4) Further to #3, what kind of jaded three year-old is this that she's not so excited to be on an airplane she no longer gives a shit about Halloween? Kids LOVE airplanes, which is why the little shits can't stop kicking the back of your seat.
5) Don't call your kid a donut.
6) YOU WANT THE CANDY BACK, REALLY??? What, are you going to pull the same stunt again at the car rental place?
As a parent of 17 children I can assure you that had I been on that flight I'd have pretended to be asleep.
Next up was this:
As Mayor Bill de Blasio’s administration moves forward on plans for a new streetcar line from Queens to Brooklyn, city officials on Tuesday unveiled the different routes they are considering for the project.
The $2.5 billion waterfront streetcar would run on streets in some of New York City’s most popular and crowded neighborhoods along the East River, including Williamsburg and Downtown Brooklyn. City officials plan to discuss the routes at community meetings over the next two months before selecting a path early next year.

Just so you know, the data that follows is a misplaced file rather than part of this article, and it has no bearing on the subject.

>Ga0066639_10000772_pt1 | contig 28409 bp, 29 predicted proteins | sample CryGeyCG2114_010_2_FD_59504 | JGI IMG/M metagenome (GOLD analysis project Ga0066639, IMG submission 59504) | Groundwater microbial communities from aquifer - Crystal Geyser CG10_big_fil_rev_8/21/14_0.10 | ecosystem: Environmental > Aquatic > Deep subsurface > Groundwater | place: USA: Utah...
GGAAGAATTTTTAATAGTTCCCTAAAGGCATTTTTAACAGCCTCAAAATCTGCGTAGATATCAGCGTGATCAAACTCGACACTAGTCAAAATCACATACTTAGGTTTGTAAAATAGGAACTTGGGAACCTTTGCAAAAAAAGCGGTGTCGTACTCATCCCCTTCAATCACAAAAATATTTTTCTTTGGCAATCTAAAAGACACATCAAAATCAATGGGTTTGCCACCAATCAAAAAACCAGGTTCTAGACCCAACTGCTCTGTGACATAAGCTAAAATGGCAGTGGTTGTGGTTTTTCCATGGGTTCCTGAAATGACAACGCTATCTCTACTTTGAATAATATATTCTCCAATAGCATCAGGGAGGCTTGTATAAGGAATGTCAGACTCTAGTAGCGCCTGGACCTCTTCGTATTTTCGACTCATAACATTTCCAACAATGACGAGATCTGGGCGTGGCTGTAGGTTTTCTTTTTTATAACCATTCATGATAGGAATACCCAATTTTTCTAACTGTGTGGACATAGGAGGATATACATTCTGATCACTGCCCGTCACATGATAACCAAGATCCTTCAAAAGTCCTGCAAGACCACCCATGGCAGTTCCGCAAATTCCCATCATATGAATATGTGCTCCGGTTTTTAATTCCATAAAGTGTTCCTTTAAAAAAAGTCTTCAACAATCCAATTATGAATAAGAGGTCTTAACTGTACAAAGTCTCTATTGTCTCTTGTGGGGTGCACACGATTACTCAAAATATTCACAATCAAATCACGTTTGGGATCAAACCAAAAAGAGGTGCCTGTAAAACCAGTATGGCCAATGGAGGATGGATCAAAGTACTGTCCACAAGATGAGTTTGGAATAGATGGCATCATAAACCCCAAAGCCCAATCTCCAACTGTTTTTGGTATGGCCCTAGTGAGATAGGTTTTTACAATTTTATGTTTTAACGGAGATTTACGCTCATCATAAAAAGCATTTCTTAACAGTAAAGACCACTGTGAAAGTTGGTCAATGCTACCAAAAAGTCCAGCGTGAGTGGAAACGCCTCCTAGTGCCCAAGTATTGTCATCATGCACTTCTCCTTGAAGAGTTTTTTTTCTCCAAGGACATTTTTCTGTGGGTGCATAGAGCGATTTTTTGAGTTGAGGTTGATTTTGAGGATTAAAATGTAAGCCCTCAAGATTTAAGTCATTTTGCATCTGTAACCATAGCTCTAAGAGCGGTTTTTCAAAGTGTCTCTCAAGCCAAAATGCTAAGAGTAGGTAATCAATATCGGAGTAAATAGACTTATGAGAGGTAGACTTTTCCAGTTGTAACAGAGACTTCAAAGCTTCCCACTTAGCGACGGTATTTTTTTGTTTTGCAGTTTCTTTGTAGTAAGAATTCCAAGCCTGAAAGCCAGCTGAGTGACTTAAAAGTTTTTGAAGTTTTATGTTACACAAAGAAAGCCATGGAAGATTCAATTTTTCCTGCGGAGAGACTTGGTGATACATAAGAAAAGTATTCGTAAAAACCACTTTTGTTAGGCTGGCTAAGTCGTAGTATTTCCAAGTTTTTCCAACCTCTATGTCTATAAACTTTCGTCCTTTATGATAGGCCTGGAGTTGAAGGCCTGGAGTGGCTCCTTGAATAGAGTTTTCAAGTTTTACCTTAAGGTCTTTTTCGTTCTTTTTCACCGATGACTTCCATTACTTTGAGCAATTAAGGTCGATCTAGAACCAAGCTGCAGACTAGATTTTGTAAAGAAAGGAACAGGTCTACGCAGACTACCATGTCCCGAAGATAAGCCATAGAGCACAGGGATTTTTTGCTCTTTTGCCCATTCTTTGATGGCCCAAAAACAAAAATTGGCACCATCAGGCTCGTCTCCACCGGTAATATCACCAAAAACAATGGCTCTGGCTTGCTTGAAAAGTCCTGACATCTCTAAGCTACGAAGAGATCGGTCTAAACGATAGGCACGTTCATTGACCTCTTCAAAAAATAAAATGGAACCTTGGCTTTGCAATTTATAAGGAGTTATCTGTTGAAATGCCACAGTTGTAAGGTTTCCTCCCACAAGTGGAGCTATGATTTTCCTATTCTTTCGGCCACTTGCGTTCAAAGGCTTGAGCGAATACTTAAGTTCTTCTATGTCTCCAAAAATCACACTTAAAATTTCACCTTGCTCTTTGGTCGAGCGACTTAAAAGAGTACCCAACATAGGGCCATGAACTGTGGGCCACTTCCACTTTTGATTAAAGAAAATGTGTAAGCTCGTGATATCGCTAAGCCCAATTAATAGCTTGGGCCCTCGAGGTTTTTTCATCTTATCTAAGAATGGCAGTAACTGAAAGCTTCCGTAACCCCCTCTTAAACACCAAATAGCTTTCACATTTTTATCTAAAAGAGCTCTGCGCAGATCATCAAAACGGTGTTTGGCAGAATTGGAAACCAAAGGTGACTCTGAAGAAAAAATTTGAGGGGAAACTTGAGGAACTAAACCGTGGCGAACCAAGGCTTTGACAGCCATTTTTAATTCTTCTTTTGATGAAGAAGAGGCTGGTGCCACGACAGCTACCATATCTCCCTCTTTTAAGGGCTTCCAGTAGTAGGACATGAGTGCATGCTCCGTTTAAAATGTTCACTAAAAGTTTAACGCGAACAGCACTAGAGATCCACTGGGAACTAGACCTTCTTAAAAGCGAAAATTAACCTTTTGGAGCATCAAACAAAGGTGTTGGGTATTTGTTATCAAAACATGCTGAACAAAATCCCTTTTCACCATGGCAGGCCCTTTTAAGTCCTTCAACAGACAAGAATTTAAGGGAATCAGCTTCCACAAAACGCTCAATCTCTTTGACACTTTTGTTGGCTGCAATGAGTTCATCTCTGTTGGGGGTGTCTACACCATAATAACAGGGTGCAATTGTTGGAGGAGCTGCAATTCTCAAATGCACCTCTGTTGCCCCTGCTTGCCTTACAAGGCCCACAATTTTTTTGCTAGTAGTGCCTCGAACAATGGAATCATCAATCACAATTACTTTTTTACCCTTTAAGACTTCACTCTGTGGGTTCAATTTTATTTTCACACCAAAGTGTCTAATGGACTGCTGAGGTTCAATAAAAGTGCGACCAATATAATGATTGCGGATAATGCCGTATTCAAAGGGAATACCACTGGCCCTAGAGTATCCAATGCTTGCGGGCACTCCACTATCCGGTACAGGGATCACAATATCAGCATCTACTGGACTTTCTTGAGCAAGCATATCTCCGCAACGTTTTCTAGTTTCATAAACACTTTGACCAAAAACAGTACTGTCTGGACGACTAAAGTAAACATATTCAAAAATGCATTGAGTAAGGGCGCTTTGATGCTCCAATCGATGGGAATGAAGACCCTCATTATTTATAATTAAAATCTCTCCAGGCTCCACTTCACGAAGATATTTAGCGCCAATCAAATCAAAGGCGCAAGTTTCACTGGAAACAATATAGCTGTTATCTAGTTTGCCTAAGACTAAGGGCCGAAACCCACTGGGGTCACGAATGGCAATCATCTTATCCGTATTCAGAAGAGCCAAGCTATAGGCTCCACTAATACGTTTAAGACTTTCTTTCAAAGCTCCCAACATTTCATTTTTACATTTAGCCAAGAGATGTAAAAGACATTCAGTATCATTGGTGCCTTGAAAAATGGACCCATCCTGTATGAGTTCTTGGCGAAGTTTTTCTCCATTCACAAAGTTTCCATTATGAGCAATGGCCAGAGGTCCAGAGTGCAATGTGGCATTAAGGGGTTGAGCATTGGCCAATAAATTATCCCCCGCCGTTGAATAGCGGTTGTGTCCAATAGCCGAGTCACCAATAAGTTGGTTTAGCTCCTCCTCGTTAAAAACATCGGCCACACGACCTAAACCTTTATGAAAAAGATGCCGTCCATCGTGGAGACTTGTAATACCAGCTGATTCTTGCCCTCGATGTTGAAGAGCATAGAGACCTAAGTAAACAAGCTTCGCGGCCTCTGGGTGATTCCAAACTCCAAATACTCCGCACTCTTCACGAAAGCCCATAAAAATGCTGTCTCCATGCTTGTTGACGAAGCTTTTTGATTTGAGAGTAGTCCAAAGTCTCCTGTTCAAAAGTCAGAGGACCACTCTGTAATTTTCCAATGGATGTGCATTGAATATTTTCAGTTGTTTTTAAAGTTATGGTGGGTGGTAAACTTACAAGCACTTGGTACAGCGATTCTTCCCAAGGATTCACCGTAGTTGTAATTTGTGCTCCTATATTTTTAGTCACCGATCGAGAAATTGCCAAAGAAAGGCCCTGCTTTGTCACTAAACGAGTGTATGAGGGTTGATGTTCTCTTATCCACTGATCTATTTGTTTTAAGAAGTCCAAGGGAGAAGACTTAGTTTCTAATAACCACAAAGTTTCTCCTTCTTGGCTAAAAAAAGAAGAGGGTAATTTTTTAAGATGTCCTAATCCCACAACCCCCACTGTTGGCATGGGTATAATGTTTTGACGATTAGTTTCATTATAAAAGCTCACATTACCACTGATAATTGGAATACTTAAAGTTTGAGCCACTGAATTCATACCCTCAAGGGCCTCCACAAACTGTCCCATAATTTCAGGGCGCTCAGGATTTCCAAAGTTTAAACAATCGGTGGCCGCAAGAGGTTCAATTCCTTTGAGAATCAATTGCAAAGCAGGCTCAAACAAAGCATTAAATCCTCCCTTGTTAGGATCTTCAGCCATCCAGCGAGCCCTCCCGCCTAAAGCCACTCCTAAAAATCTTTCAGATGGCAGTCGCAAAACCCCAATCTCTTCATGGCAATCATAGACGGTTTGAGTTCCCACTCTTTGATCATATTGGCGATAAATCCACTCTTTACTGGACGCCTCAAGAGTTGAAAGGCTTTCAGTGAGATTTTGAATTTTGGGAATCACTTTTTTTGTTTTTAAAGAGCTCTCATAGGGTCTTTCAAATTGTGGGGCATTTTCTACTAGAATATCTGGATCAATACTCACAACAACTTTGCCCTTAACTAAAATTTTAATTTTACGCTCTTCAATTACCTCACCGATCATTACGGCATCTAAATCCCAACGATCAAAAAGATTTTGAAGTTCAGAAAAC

So basically it's a bus that can't get around the inevitable double-parked car and requires rails designed to fell cyclists:
No matter, I'm sure it will work out great, because if there's one thing New York City drivers have proved time and time again it's that they're always willing to share the streets. In fact, they're so downright magnanimous that they also share our bike lanes--which is why you can now report these kinds of overshares to 311:
This week the city added another option: officially reporting lane squatters through its 311 app and 311 website. To make a complaint, go to the drop-down selection for “Illegal Parking” and specify “Blocked Bike Lane.”
Sounds great, until you consider that the number one blocker of bike lanes is the NYPD: